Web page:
Just like Meyer and Panch, Brooks and Acton raced against each other in California before making the leap to NASCAR.

"[Brooks] was a year ahead of me in school," Acton said from his race shop in Denver, N.C. "We lived maybe a couple of miles apart. He drove a logging truck for his dad and then him and some buddies built a new modified and got Dick to drive it -- at Fresno, Clovis and Atascadero. I built a car and we raced against each other at Bakersfield."

Acton said Brooks was able to obtain a $50,000 sponsorship, bought a Plymouth from Mario Rossi and campaigned it for much of the 1969 and 1970 seasons -- and then came back to Porterville with an intriguing offer.

"That Christmas -- I was home visiting family, and he said, 'Come back to Daytona and drive my car for me,' " Acton said.

After finishing 19th in the 1971 Daytona 500, Acton ran another nine races for Brooks -- including all of the superspeedways.

"I ran 12th at Michigan and went straight from Michigan to Talladega," Acton said. "We were running fifth at Talladega when I dropped a valve with 30 miles to go. That would have been my best finish."

The two parted ways after Darlington because "we ran out of money," Acton said. He made two final Cup starts in 1977 for Rod Osterlund's start-up operation -- two years before Dale Earnhardt took over the ride.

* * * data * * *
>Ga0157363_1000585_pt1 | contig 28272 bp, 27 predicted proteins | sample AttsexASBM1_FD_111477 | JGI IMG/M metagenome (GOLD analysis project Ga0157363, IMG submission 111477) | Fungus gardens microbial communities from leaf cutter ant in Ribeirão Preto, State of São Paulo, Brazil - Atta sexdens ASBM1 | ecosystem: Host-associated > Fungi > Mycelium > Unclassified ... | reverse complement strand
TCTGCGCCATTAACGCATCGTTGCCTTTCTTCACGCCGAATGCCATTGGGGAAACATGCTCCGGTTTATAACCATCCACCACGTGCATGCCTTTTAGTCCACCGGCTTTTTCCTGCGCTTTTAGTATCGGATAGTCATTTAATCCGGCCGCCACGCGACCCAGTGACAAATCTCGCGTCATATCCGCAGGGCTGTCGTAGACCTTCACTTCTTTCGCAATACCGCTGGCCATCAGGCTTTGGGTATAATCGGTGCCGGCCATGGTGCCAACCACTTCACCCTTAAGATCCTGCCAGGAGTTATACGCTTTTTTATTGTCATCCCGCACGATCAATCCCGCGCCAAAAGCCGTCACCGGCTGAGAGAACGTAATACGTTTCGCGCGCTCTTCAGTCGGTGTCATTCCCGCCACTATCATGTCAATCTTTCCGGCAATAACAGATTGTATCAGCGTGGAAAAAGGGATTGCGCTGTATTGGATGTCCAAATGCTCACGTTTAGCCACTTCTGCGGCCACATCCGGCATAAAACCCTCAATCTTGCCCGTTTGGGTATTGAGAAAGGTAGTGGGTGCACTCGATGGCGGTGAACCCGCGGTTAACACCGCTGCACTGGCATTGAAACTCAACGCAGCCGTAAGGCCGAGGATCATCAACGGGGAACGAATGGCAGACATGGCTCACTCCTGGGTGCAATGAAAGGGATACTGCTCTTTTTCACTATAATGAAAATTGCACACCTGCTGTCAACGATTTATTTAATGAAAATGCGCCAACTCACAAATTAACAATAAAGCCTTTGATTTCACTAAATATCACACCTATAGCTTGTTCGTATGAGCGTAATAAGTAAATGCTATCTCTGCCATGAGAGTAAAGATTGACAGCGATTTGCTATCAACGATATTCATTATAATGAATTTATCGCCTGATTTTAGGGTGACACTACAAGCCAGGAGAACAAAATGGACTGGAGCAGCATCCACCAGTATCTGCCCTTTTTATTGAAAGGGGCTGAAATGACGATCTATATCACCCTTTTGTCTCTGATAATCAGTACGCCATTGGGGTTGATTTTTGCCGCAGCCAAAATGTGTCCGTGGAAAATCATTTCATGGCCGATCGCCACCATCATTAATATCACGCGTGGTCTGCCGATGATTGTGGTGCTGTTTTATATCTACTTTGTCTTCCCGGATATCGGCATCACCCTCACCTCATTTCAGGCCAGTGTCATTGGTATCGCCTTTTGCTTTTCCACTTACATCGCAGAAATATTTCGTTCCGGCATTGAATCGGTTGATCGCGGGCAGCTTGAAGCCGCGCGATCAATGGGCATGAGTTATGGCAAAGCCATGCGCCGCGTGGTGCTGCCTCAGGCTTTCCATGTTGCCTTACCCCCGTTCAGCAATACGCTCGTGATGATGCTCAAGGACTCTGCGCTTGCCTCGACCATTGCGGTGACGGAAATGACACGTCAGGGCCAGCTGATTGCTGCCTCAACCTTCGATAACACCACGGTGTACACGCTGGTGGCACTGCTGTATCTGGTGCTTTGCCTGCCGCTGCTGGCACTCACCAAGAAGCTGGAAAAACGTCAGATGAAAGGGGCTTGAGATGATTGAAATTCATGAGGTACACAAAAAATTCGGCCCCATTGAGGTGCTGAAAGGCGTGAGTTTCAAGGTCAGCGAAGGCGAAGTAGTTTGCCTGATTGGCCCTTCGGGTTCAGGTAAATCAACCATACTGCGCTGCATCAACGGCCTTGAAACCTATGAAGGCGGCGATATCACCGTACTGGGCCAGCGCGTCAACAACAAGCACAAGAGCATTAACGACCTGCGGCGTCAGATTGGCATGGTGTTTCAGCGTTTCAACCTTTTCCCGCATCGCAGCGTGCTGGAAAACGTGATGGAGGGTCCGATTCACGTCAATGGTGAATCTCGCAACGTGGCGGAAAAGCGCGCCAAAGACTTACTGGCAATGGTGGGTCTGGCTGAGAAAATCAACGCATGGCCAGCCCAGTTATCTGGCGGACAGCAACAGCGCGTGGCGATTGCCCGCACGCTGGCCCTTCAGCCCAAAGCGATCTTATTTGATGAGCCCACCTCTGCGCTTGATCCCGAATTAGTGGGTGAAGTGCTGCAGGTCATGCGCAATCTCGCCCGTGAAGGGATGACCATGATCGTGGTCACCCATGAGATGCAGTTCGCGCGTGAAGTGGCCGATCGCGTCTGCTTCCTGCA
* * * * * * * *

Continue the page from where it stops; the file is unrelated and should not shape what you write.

"I got into race car fabrication, mostly show cars and simulators," Acton said. "You know the video games where you're at the mall that have those TV screens? We would take the insides out of one of those boxes and put it in a car. The last one I did for a guy in Washington, we did two flat screens with a Daytona game."

Brooks ran a total of 358 races in 17 seasons. In addition to a stint as a race reporter for MRN Radio, Brooks also owned a chain of car dealerships in North and South Carolina. He died in 2006, the result of complications from injuries he had suffered two years earlier when the plane he was piloting flipped upside down while taxiing.

The opinions expressed are solely those of the writer.